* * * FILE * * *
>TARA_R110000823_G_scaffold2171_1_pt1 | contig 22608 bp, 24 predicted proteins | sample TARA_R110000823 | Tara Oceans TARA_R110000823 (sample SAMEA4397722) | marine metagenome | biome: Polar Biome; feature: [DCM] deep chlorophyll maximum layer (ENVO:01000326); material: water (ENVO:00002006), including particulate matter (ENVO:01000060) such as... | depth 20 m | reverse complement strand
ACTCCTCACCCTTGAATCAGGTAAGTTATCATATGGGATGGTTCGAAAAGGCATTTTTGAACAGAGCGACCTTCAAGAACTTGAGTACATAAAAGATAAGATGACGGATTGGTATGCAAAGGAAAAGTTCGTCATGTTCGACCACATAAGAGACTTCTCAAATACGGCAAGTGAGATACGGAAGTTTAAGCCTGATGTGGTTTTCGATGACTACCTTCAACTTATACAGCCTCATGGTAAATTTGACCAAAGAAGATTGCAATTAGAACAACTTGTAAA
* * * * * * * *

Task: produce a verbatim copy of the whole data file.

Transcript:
>TARA_R110000823_G_scaffold2171_1_pt1 | contig 22608 bp, 24 predicted proteins | sample TARA_R110000823 | Tara Oceans TARA_R110000823 (sample SAMEA4397722) | marine metagenome | biome: Polar Biome; feature: [DCM] deep chlorophyll maximum layer (ENVO:01000326); material: water (ENVO:00002006), including particulate matter (ENVO:01000060) such as... | depth 20 m | reverse complement strand
ACTCCTCACCCTTGAATCAGGTAAGTTATCATATGGGATGGTTCGAAAAGGCATTTTTGAACAGAGCGACCTTCAAGAACTTGAGTACATAAAAGATAAGATGACGGATTGGTATGCAAAGGAAAAGTTCGTCATGTTCGACCACATAAGAGACTTCTCAAATACGGCAAGTGAGATACGGAAGTTTAAGCCTGATGTGGTTTTCGATGACTACCTTCAACTTATACAGCCTCATGGTAAATTTGACCAAAGAAGATTGCAATTAGAACAACTTGTAAA